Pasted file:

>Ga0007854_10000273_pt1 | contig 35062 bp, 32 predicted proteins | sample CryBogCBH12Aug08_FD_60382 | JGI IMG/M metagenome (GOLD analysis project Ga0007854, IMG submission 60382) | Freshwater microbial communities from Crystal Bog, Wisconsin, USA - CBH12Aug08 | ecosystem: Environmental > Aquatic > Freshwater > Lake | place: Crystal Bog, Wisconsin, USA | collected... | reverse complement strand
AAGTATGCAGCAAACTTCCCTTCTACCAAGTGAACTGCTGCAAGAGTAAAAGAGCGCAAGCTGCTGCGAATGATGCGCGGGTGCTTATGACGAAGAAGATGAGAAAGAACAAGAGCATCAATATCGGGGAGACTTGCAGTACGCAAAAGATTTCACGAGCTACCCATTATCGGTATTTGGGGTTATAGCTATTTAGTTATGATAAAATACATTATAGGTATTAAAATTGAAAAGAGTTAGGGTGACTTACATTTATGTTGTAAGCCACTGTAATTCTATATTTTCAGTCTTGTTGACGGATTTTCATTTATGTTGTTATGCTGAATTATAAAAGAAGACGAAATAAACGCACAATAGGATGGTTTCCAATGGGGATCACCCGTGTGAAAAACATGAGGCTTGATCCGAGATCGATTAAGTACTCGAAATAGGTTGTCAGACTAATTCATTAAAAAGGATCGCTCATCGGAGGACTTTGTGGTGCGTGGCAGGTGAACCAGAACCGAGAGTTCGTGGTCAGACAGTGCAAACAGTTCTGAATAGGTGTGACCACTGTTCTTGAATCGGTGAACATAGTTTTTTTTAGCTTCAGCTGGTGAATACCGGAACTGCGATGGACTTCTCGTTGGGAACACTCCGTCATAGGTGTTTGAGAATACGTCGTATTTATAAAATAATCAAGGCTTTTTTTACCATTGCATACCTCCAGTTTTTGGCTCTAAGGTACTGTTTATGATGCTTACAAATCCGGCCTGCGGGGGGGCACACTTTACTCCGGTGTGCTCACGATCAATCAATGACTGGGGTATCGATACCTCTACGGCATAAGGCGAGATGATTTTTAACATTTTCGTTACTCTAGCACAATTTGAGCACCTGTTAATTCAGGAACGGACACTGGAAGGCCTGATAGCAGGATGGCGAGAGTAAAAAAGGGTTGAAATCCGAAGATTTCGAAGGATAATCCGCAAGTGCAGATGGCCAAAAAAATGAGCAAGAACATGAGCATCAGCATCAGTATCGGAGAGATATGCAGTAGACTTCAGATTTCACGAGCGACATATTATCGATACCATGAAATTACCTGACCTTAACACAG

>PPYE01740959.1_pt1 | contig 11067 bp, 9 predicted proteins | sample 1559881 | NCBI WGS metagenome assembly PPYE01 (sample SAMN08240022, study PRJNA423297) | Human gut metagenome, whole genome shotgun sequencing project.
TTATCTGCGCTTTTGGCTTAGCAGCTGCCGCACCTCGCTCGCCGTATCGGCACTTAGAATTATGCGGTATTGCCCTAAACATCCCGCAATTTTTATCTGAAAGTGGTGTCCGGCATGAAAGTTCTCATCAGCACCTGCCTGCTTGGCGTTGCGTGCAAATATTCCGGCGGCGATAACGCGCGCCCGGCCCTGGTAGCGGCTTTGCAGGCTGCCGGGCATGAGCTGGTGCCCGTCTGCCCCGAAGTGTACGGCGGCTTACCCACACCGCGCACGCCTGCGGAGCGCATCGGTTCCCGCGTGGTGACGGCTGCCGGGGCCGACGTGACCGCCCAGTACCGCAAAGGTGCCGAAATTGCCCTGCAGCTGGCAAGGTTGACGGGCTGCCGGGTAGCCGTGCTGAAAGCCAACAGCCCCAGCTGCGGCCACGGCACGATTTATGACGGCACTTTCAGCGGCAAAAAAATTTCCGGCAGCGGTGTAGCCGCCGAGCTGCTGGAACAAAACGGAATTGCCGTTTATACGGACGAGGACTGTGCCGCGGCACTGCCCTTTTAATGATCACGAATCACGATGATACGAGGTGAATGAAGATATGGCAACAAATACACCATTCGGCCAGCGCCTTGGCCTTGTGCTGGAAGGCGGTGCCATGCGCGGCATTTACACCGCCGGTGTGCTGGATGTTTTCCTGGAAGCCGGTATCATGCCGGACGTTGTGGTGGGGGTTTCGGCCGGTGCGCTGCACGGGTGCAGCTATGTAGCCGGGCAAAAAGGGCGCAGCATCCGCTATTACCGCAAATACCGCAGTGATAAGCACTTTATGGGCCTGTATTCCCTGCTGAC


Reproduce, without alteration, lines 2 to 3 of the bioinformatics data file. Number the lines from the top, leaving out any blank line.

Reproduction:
AAGTATGCAGCAAACTTCCCTTCTACCAAGTGAACTGCTGCAAGAGTAAAAGAGCGCAAGCTGCTGCGAATGATGCGCGGGTGCTTATGACGAAGAAGATGAGAAAGAACAAGAGCATCAATATCGGGGAGACTTGCAGTACGCAAAAGATTTCACGAGCTACCCATTATCGGTATTTGGGGTTATAGCTATTTAGTTATGATAAAATACATTATAGGTATTAAAATTGAAAAGAGTTAGGGTGACTTACATTTATGTTGTAAGCCACTGTAATTCTATATTTTCAGTCTTGTTGACGGATTTTCATTTATGTTGTTATGCTGAATTATAAAAGAAGACGAAATAAACGCACAATAGGATGGTTTCCAATGGGGATCACCCGTGTGAAAAACATGAGGCTTGATCCGAGATCGATTAAGTACTCGAAATAGGTTGTCAGACTAATTCATTAAAAAGGATCGCTCATCGGAGGACTTTGTGGTGCGTGGCAGGTGAACCAGAACCGAGAGTTCGTGGTCAGACAGTGCAAACAGTTCTGAATAGGTGTGACCACTGTTCTTGAATCGGTGAACATAGTTTTTTTTAGCTTCAGCTGGTGAATACCGGAACTGCGATGGACTTCTCGTTGGGAACACTCCGTCATAGGTGTTTGAGAATACGTCGTATTTATAAAATAATCAAGGCTTTTTTTACCATTGCATACCTCCAGTTTTTGGCTCTAAGGTACTGTTTATGATGCTTACAAATCCGGCCTGCGGGGGGGCACACTTTACTCCGGTGTGCTCACGATCAATCAATGACTGGGGTATCGATACCTCTACGGCATAAGGCGAGATGATTTTTAACATTTTCGTTACTCTAGCACAATTTGAGCACCTGTTAATTCAGGAACGGACACTGGAAGGCCTGATAGCAGGATGGCGAGAGTAAAAAAGGGTTGAAATCCGAAGATTTCGAAGGATAATCCGCAAGTGCAGATGGCCAAAAAAATGAGCAAGAACATGAGCATCAGCATCAGTATCGGAGAGATATGCAGTAGACTTCAGATTTCACGAGCGACATATTATCGATACCATGAAATTACCTGACCTTAACACAG

>PPYE01740959.1_pt1 | contig 11067 bp, 9 predicted proteins | sample 1559881 | NCBI WGS metagenome assembly PPYE01 (sample SAMN08240022, study PRJNA423297) | Human gut metagenome, whole genome shotgun sequencing project.